Why don't Kazakhs like Uzbeks
Pointless and reckless - Kazakhstan's homemade nationalism
Triggered by a trivial reason, an inter-ethnic conflict between Kazakhs and Dungans claimed 11 lives at the beginning of February. Jeńis Baıhoja sets up an opinion piece with the special form of Kazakh nationalism and its senselessness Central Asia Monitor apart. We have copied the article in a shortened version with the kind permission of the editors.
Kazakh nationalism has finally discredited itself by showing its true colors. We are not even talking about the events in the Qordai district but the reactions to them. The wave of xenophobia has reached dire proportions, engulfing not only notorious "opinion makers" who are the driving force behind open national populism, but also apparently intelligent, sensible people.
A transition from quantity to "quality"
The radical nationalism of the Uyghurs (in China), the Basques (in Spain) and the Kurds (in Turkey) can, if not, at least be explained. These peoples represent an ethnic minority in their countries. They wage a long struggle for their independence and face tough resistance from the central power. But in our case it is the titular nation that makes up 70 percent of the country's population, holds state-building status, holds almost all key positions and the lion's share of all positions in administration and security authorities - that is, it determines the fate of the country and everyone who live in it. The fact that a not insignificant part of this ethnic group is still living a national liberation struggle today, almost three decades after achieving their own independent state, seems quite strange.
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By the way, all the while trying to convince us that Kazakh nationalism is constructive and moderate in character, does not threaten other ethnic groups living in the country and does not curtail their minority rights. But while its "ideologues" made reassuring claims while state power was flirting with them and using them for their own interests, radical nationalism has subliminally matured. This is quite natural, because the more supporters of an ideology, the higher the likelihood of radicals among them. A kind of transition from quantity to "quality".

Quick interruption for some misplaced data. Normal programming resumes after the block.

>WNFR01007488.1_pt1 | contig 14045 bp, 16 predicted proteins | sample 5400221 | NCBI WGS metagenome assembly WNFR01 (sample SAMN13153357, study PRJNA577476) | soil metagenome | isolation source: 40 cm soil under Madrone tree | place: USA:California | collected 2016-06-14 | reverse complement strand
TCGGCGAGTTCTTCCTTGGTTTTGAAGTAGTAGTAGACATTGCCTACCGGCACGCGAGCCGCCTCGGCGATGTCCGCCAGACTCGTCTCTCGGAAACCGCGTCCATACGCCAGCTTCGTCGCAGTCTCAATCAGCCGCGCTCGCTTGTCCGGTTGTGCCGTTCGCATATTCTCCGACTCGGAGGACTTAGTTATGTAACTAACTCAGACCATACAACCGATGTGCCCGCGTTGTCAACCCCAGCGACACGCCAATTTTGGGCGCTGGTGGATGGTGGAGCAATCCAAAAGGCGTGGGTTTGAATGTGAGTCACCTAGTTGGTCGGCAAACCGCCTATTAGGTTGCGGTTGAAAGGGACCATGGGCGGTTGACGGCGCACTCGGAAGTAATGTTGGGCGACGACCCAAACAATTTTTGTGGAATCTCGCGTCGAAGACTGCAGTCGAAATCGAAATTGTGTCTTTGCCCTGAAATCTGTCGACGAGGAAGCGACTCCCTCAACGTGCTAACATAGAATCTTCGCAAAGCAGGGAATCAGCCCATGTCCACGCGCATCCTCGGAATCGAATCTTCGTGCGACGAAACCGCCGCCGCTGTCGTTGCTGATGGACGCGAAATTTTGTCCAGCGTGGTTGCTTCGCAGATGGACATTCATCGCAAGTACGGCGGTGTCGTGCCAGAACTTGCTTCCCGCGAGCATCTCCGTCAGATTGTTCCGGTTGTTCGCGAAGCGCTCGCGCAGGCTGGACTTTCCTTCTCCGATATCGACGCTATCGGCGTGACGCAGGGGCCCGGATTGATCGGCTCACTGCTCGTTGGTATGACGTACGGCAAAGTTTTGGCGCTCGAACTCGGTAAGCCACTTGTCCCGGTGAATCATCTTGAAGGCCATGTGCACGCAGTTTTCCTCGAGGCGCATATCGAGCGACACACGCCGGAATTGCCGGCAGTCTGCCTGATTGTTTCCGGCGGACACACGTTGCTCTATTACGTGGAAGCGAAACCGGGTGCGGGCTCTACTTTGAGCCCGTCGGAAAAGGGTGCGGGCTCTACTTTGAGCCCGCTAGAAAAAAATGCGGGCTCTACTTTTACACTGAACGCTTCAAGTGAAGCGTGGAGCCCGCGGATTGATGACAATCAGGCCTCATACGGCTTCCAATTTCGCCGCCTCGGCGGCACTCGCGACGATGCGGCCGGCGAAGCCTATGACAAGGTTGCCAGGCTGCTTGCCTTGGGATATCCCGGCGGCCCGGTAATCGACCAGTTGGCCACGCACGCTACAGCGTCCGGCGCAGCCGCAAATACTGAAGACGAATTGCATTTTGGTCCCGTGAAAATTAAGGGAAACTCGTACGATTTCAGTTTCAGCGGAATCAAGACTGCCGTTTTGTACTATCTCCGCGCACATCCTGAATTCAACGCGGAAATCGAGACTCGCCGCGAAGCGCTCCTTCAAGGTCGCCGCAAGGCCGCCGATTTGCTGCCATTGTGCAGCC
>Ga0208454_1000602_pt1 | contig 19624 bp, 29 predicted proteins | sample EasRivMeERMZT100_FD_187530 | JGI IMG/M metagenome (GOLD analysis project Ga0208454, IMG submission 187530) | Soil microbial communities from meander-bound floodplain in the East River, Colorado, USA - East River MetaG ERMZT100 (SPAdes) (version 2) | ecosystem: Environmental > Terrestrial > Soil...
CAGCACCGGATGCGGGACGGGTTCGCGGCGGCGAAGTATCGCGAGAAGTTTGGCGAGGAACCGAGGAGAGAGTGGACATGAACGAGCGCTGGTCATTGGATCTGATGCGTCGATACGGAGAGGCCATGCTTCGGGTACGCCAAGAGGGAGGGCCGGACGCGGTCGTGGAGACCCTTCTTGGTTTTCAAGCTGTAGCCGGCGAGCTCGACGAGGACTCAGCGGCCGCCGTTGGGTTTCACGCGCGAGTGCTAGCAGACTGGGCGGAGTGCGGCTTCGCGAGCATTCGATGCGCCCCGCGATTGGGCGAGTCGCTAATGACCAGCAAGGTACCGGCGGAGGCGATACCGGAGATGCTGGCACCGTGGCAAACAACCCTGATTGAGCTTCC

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The former resentment and the resulting thirst for historical vengeance fueled nationalism. These moods have been cultivated over the last few years, including by many writers and scholars and by a not insignificant part of the political elite. You, who have settled down well in the Soviet era, now present it as the darkest period in the history of the Kazaks, who were oppressed and disenfranchised and were second class people. And today's reality also provides many reasons to feel humiliated and offended. The state power that could assert claims is distant and deaf. And in the vicinity there are various diaspores who have adapted better to “capitalism with the Kazakh face”, who were more enterprising and more fortunate. Injustice ...
Can you force respect?
Any nationalism is dangerous when it becomes radical. If, however, he assumes representatives of the numerically strongest (and incidentally endowed with a “constitutional majority”) ethnic group, then the danger increases many times over. The 20th century alone is teeming with examples of this kind: anti-Jewish pogroms and punitive measures against Kazakhs in tsarist Russia, the expulsion of the Armenians from Turkey, the mass slaughter in Rwanda ... Then there is the Holocaust, the excesses of the racists from the Ku-Klux -Klan against dark-skinned citizens of the USA ... I do not want to equate the interethnic conflicts in modern Kazakhstan with it. With us they still have a local character. But if you continue to divide the citizens of the country into “home owners” and “newcomers” and follow the principle “All ethnicities are the same, but one is the same”, then the consequences can be terrible.
Nationalism emanating from representatives of the titular nation is based on the following promise: We and only we are the masters of this country, and therefore all others are obliged to respect us, to take our interests into account and to a certain extent also to subordinate themselves to us. It is no coincidence that today it has become popular to appeal to ethnic minorities: “Shańyraqqa qara!” - don't forget whose country you live in. Another sentence often heard by nationalists is “All diaspores must learn a lesson from what happened” (not a word about the lesson for the Kazakhs). It can also be interpreted as follows: "Whatever happens, we are right because we live on our land and everyone else has to think."